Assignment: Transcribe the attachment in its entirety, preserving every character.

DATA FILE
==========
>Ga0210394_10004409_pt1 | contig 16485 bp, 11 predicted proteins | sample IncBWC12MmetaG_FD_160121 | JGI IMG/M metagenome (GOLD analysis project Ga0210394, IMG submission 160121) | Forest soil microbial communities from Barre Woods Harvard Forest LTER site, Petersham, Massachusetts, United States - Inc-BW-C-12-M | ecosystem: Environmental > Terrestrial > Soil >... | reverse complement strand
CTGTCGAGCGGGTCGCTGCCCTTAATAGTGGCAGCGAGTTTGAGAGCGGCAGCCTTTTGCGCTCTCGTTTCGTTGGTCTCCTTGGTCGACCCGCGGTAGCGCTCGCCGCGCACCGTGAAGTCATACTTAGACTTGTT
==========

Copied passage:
>Ga0210394_10004409_pt1 | contig 16485 bp, 11 predicted proteins | sample IncBWC12MmetaG_FD_160121 | JGI IMG/M metagenome (GOLD analysis project Ga0210394, IMG submission 160121) | Forest soil microbial communities from Barre Woods Harvard Forest LTER site, Petersham, Massachusetts, United States - Inc-BW-C-12-M | ecosystem: Environmental > Terrestrial > Soil >... | reverse complement strand
CTGTCGAGCGGGTCGCTGCCCTTAATAGTGGCAGCGAGTTTGAGAGCGGCAGCCTTTTGCGCTCTCGTTTCGTTGGTCTCCTTGGTCGACCCGCGGTAGCGCTCGCCGCGCACCGTGAAGTCATACTTAGACTTGTT